Legal research has always been dominated by Lexis and Westlaw, yet legal startups have been shaking things up. No doubt there’s a whole new crop of college students sitting in their dorm rooms, much like Ravel Law’s founders, thinking of innovations that will be the next disrupters.
Integrating Ravel Law data analytics and visualization
Improved analytics and visualization are exciting capabilities, for both legal researchers and lawyers, and it’s the reason behind this acquisition. Along those lines, the topic of integration came up with a few of our researchers:
“I’ll be interested to see whether Lexis integrates the technology into its own case law collection, or if it lets it continue as a standalone product, like it did with Intelligize. The press release makes it sound like a fuller integration, which will give Lexis a leg up in case law versus Westlaw, which I think it desperately needs. If integration into an existing product is the company’s plan, then both researchers and clients win.”
How Lexis has handled Intelligize was included in another comment on integrating Ravel:
“Intelligize is another example of a recent acquisition, and right now it remains as a stand-alone product. I think the key with Ravel Law is taking its power and data-driven functionality, which attorneys and researchers love to have at their fingertips, and putting it behind the wheel of what Lexis already excels at.”
Yet there is also a problem of “bloat” and added complexity:
“While I fully appreciate the breadth and depth of Lexis and Westlaw, even the simplest need requires multiple steps. And the introduction of AI will certainly add to the complexity at least in the short run.”
“As a user of the free version (of Ravel), I have to say it was really nice not to jump through so many hoops to get to a needed case.”
However LexisNexis chooses to add Ravel’s technology into the family, we are hopeful that usability remains top-of-mind.
Artificial intelligence and machine learning in legal research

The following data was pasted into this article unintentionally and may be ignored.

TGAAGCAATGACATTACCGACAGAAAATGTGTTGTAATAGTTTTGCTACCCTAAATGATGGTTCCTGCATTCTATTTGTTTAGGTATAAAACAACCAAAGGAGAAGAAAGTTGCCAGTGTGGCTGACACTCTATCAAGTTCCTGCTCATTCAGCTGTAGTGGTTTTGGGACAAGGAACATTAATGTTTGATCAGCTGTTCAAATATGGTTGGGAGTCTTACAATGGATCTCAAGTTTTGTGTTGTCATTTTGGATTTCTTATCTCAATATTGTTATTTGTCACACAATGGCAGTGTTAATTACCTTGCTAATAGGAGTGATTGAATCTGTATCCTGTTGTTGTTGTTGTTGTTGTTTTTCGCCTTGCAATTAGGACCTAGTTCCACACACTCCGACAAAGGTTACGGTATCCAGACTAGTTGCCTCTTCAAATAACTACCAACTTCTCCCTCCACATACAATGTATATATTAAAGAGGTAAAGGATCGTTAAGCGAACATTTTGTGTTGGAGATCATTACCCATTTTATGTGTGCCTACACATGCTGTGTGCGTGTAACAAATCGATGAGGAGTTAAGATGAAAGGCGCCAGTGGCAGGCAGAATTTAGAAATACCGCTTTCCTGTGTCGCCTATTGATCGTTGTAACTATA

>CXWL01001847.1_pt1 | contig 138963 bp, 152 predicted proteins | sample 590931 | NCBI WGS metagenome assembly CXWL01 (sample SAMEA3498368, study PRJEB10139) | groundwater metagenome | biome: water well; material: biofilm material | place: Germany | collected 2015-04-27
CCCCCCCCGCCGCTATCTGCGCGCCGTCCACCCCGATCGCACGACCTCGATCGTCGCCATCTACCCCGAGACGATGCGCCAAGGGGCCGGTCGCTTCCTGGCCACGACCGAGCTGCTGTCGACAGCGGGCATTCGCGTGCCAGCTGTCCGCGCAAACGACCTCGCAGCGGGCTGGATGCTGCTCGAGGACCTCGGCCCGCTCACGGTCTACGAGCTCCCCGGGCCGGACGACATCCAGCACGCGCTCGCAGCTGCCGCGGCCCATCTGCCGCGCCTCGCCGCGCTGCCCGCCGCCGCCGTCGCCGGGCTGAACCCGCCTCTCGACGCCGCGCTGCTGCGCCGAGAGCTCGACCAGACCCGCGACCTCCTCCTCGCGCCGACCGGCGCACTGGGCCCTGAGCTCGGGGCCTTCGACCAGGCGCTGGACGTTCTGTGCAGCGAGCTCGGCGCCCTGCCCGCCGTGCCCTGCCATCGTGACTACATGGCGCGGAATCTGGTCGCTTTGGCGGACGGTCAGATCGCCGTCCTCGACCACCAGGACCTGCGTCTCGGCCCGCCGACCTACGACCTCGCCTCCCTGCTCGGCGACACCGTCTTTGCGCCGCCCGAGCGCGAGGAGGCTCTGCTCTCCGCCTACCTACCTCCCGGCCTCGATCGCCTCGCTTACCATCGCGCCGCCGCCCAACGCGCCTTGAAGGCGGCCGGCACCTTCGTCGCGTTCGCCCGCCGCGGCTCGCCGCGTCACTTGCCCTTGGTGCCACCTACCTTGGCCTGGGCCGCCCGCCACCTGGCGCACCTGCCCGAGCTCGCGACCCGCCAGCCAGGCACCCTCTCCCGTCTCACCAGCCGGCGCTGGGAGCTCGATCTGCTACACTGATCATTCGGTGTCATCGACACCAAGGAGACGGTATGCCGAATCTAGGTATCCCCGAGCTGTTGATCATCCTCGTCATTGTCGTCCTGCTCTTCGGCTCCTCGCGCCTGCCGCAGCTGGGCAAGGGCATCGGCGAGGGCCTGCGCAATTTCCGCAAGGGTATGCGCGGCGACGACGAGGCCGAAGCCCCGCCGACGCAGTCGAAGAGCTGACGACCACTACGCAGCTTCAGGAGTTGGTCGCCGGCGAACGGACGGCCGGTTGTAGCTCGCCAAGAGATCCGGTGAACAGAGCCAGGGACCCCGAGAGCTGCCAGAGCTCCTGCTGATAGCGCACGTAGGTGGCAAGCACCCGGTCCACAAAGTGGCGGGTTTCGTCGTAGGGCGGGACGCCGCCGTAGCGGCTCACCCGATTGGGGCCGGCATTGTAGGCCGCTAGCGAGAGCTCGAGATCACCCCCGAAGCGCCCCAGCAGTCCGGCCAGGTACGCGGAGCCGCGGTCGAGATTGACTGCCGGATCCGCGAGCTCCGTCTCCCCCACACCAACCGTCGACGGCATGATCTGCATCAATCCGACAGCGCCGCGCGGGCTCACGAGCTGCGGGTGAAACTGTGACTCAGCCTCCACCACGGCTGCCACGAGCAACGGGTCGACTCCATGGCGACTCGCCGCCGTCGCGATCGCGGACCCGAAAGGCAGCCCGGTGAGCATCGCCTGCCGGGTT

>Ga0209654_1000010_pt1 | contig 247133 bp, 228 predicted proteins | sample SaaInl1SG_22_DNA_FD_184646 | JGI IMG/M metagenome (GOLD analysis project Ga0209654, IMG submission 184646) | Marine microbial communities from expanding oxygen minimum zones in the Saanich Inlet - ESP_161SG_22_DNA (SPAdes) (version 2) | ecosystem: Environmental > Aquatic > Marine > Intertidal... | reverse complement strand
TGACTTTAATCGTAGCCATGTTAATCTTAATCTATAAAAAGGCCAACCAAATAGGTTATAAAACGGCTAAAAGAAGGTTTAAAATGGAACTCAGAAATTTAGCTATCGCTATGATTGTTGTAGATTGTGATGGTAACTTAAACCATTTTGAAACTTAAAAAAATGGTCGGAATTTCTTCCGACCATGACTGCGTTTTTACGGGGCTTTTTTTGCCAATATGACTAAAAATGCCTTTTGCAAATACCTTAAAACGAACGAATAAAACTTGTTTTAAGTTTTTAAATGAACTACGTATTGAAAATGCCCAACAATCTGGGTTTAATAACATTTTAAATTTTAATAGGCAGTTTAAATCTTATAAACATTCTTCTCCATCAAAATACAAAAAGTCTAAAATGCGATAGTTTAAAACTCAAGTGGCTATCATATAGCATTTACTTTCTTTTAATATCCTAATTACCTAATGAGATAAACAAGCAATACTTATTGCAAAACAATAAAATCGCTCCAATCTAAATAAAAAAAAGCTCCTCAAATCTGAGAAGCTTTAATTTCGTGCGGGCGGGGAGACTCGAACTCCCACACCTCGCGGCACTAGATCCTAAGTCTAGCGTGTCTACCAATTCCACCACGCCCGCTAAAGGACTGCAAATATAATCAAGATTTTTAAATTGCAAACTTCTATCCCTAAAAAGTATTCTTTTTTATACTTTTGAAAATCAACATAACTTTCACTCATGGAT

One person on the LibSource research team shared an insightful view about leveraging the best of every legal support resources to address both the logic of law and the ambiguities:
“I’d like to see researchers and data scientists working more closely together on curating data sources and generating actionable deliverables. I think discussions around the idea of the law as being both a logical machine (a, therefore b, therefore c) as well as a system of values and ambiguities (a, but we cannot ignore caveats d and e, and f is clearly an unprecedented circumstance) are fascinating. Data analytics and machine learning have the potential to really alter the course of that conversation.”
But at the end of the day, trust and reliability matter the most, especially as research technology and information services continue moving forward as the road is being built:
“Attorneys love analytics and easy ways of slicing and dicing facts and figures. And while they’re largely interested in big picture trends, they also need to feel confident that such conclusions are based on reliable and consistent data sources. This goes for librarians and researchers as well. Once we find either missing or duplicative data, it’s hard to trust a resource again.”
Without trust, legal predictive analytics could inflict much more harm than good.
As active users of a variety of legal information tools and services, we will continue to monitor LexisNexis, Westlaw, Bloomberg and other players joining the field.
Meanwhile, don’t hesitate to contact us with your own questions and comments. I’d love to hear your opinion!